I was pointing out the misapprehension that Russia had made a strategic blunder and was now really going to get it because South Korea would come to Ukraine's aid, the point was that South Korea had already been aiding Ukraine. I don't think Ukraine will "shrug off" losing Donbass and Donetsk (and it goes without saying Ukraine considers parts of their territory a core interest), but given the alternatives it might very well end up being the least bad option. The war has done wonders for Ukraine's political unity, but fracture lines still exist. Me pointing out their spending wasn't a judgment on their strategy but an illustration that the war has some way to go before reaching the WW2 analogies people love to make. For a "fun" fact, the average age of the Ukrainian frontline is over 40 because they're trying to preserve young people for the future of the country (and the other unstated reason is if tons of young people die, the war may become too unpopular domestically and people will push for peace).

If you want to win, you need some sort of theory of victory - in what position will the opponent recognize they can't win? After the 2023 Ukrainian counteroffensive didn't produce major gains the idea that they can just kick Russia out is dead, so that pretty much just leaves attrition, aka the longer this fight goes the more it favors us, so you might as well make your peace now. The problem with that is that it's not obvious that's the case here, for reasons already outlined (and it gets worse if you add in potential curveballs, like if Trump gets elected and just stops sending support). So you don't really have a theory of victory, just a vague hope that Russia will decide it's not worth it and sue for peace. Except Russia isn't acting like it yet. And maybe Ukraine will get enough help that they can turn the exchange ratio in their favor, but until that happens, everything else is moot.

Michael Kofman is the best analyst on the military side of things. I'm in a solidly Democratic area, my reps are already supporting Ukraine. And to put it bluntly, there are things I care more about domestically and internationally (e.g. global warming that could end up putting pressure on systems and triggering wars that make Ukraine look like a walk in the park or the Democratic Party's inability to put up organized, strategic resistance to the GOP). In case I haven't made it obvious yet, I think the most commonly circulated information war, disinformation, etc framing is less than worthless and is little more than a transparent attempt to shut down actual discussions.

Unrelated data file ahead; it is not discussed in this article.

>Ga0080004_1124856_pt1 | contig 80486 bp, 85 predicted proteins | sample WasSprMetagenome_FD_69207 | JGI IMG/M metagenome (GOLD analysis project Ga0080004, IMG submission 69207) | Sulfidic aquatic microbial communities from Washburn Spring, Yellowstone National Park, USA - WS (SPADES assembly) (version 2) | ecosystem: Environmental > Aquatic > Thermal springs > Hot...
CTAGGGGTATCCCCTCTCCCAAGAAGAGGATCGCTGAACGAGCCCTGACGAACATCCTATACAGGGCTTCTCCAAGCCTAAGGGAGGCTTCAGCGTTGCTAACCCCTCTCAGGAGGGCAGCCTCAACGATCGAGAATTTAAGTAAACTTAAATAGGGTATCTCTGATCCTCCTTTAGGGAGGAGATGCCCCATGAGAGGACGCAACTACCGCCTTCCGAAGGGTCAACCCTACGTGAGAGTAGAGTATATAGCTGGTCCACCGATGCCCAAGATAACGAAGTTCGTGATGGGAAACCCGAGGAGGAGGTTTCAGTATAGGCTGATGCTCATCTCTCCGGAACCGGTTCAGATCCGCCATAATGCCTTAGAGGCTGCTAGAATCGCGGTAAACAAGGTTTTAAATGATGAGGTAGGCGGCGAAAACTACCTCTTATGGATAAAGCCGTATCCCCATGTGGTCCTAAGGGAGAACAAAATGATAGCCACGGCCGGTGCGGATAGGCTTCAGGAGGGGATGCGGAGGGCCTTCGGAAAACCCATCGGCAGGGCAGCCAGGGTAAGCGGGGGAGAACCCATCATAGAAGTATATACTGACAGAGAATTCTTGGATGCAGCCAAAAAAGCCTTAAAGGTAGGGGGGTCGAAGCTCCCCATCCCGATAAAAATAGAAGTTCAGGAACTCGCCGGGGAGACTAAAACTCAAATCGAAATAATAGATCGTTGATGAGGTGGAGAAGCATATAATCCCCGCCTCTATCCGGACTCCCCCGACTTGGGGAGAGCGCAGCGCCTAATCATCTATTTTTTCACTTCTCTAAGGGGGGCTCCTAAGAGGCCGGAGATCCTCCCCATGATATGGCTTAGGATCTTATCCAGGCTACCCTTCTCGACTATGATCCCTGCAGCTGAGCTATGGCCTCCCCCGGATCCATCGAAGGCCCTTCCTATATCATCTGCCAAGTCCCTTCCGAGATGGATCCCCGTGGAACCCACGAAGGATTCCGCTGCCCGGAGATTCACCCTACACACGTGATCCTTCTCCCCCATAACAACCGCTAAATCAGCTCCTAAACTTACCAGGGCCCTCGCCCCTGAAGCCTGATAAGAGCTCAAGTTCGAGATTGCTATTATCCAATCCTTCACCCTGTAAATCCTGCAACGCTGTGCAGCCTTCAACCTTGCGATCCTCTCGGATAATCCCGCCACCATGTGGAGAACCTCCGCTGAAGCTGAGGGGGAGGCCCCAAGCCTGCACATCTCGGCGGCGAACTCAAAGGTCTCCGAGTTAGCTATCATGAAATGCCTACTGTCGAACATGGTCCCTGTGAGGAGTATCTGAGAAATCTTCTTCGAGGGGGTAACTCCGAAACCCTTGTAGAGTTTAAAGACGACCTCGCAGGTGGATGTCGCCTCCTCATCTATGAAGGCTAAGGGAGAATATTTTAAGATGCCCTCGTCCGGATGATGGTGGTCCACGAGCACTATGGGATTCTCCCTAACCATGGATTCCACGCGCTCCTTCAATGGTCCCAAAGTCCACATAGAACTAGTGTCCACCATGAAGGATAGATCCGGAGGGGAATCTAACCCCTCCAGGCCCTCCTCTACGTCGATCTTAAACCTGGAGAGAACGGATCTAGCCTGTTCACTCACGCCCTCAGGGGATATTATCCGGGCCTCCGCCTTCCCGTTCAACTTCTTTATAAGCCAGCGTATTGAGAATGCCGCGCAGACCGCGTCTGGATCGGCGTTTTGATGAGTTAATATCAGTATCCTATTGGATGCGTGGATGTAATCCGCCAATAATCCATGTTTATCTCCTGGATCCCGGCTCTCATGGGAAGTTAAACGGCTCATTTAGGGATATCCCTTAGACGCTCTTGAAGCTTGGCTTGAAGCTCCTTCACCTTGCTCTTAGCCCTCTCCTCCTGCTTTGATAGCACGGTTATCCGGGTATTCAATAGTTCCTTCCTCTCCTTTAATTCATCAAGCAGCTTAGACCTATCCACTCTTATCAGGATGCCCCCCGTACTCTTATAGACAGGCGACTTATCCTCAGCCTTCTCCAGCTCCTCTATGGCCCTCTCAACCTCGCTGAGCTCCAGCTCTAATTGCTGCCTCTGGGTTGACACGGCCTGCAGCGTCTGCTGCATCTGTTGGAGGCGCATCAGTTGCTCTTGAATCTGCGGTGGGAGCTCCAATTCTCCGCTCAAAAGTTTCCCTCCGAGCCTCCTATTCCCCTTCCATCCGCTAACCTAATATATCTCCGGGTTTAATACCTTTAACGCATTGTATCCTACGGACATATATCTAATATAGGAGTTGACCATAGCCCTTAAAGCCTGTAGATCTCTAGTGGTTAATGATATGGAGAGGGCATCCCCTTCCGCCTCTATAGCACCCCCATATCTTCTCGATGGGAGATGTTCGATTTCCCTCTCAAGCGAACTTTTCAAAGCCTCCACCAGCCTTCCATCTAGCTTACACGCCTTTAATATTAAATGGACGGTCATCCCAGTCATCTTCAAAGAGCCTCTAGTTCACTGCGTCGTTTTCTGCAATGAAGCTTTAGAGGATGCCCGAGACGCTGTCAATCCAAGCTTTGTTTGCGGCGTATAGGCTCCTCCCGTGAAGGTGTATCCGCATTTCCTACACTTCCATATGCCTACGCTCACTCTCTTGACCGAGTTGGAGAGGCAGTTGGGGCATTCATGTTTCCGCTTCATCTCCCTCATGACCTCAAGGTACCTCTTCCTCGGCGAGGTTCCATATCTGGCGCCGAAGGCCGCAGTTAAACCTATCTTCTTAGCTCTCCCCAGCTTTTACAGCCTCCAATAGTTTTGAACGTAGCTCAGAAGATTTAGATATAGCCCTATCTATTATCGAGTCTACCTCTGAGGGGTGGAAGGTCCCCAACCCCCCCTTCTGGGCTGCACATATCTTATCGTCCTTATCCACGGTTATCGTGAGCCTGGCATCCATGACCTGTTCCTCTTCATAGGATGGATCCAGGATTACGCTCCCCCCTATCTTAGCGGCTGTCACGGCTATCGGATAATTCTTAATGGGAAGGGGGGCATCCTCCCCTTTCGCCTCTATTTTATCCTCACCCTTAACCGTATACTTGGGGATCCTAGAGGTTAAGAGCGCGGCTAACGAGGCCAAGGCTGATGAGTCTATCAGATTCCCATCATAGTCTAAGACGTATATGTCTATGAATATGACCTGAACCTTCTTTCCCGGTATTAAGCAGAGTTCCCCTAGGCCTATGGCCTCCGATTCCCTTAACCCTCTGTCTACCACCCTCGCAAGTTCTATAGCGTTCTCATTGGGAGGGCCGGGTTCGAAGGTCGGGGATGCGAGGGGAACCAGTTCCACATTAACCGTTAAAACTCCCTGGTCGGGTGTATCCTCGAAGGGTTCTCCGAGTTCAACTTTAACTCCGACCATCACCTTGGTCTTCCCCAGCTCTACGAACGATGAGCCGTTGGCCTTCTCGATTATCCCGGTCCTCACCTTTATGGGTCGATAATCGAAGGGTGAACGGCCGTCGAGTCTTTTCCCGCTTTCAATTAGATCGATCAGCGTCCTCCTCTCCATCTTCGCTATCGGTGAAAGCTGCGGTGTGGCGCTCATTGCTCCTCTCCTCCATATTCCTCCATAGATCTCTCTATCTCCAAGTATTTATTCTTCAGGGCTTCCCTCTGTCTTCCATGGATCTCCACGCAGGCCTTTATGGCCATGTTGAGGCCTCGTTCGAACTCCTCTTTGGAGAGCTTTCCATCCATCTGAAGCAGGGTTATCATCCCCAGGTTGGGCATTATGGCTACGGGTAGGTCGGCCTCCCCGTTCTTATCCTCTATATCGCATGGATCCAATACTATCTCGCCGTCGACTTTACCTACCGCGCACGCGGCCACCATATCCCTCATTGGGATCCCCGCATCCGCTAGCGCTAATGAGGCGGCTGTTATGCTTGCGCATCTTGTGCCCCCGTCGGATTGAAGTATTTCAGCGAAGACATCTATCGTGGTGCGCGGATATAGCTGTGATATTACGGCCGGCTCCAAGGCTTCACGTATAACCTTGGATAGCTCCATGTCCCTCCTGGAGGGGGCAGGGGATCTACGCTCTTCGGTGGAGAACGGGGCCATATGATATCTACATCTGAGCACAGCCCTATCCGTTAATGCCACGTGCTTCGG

posted by ndr at 8:20 PM on July 8 [2 favorites]


Well on that note I am relieved there are Americans and others who still do care. But sure, I guess I can see the temptation, if one lives far from the front: we've got other worries so why not give Putin and Kim Jong-un what they want? Sweep it under the rug: the dictators have more artillery.

And yet this is a fallacy. Overestimating the power of Russia is where Michael Kofman was wrong in some of his early predictions:
Scholars speculating on the shape of a prospective campaign in Ukraine tended to both overestimate Russian military capabilities and underestimate those of Ukraine. For example, writing on the eve of the Russian invasion, Michael Kofman and Jeffrey Edmonds envisioned an air campaign that would feature “hundreds of bombers as well as ground-launched cruise and ballistic missiles.” On the other side of the ledger, they argued that “Ukrainian air defenses are in short supply, and they would be unlikely to provide effective cover for most of the country’s ground troops. They would be quickly overwhelmed.”15

Overestimation of the Russians was paired with underestimation of the Ukrainians. As Kofman and Edmonds put it:
The Ukrainian military has substantially improved since 2014, thanks to Western assistance, and it has gained combat experience from the war in the Donbas. But the experience is largely limited to trench warfare and artillery skirmishes. Kyiv is still ill prepared for a renewed Russian invasion of this scale. Ukraine’s military is generally understaffed and has limited familiarity with warfare designed to surprise and disrupt enemies. Its armed forces are composed of thousands of conscripts with limited experience. Russian battalion tactical groups, by contrast, are filled with more skilled, contract servicemen. Ukraine’s air force is dated and stands no chance against its Russian counterpart.16
Both analysts also assumed that the Ukrainian forces would be unable to mount an “active defense” in a country as vast as Ukraine. In the likely event that the country was quickly overwhelmed, Kofman and Edmonds suggested that it could adopt “guerrilla warfare” tactics or, as a last resort, retreat into urban areas and draw Russian units into a costly urban warfare campaign.